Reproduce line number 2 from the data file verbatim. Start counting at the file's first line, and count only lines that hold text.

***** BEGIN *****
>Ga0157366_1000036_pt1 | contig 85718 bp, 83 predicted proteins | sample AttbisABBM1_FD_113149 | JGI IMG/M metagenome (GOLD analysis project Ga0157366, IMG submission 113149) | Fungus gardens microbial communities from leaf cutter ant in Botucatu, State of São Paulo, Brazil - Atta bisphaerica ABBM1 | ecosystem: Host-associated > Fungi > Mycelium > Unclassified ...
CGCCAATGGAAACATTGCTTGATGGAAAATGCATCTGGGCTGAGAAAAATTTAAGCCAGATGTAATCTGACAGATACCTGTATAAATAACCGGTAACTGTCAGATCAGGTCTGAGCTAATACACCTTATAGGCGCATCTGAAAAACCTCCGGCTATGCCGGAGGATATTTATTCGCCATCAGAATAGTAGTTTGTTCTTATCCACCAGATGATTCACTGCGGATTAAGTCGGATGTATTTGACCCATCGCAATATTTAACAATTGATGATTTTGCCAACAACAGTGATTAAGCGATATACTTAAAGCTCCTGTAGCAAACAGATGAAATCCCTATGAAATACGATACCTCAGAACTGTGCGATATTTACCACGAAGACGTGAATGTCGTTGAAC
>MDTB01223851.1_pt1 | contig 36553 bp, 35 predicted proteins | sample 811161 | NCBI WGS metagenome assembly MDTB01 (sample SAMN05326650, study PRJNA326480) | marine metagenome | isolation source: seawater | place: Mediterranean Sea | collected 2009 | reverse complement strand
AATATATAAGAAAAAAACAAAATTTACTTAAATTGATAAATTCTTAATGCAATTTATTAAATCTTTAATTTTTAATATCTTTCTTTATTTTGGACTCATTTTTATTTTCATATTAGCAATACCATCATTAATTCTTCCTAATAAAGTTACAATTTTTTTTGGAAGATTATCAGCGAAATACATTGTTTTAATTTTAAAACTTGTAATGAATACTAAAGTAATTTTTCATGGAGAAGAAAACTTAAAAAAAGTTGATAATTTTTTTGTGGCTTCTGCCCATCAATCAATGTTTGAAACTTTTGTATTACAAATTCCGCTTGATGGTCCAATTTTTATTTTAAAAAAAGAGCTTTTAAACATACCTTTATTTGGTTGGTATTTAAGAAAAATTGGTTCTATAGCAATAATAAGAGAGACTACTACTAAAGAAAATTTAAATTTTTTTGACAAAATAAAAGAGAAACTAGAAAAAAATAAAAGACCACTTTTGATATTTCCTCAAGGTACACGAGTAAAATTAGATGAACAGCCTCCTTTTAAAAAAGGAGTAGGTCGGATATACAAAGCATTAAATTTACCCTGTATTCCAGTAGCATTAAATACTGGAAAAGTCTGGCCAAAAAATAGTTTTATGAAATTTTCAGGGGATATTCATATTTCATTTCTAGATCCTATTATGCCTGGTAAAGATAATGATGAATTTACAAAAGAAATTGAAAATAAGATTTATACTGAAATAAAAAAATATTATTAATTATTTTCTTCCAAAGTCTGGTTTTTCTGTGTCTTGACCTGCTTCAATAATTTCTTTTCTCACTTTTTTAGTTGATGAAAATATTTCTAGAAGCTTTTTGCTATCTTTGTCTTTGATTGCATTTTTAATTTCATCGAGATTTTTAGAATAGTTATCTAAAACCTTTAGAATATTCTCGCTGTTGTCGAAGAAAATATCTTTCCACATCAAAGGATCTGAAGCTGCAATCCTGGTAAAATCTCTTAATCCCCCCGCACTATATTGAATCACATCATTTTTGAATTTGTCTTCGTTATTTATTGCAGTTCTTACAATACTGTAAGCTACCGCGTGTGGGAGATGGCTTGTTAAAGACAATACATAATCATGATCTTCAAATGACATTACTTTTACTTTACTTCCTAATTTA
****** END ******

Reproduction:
CGCCAATGGAAACATTGCTTGATGGAAAATGCATCTGGGCTGAGAAAAATTTAAGCCAGATGTAATCTGACAGATACCTGTATAAATAACCGGTAACTGTCAGATCAGGTCTGAGCTAATACACCTTATAGGCGCATCTGAAAAACCTCCGGCTATGCCGGAGGATATTTATTCGCCATCAGAATAGTAGTTTGTTCTTATCCACCAGATGATTCACTGCGGATTAAGTCGGATGTATTTGACCCATCGCAATATTTAACAATTGATGATTTTGCCAACAACAGTGATTAAGCGATATACTTAAAGCTCCTGTAGCAAACAGATGAAATCCCTATGAAATACGATACCTCAGAACTGTGCGATATTTACCACGAAGACGTGAATGTCGTTGAAC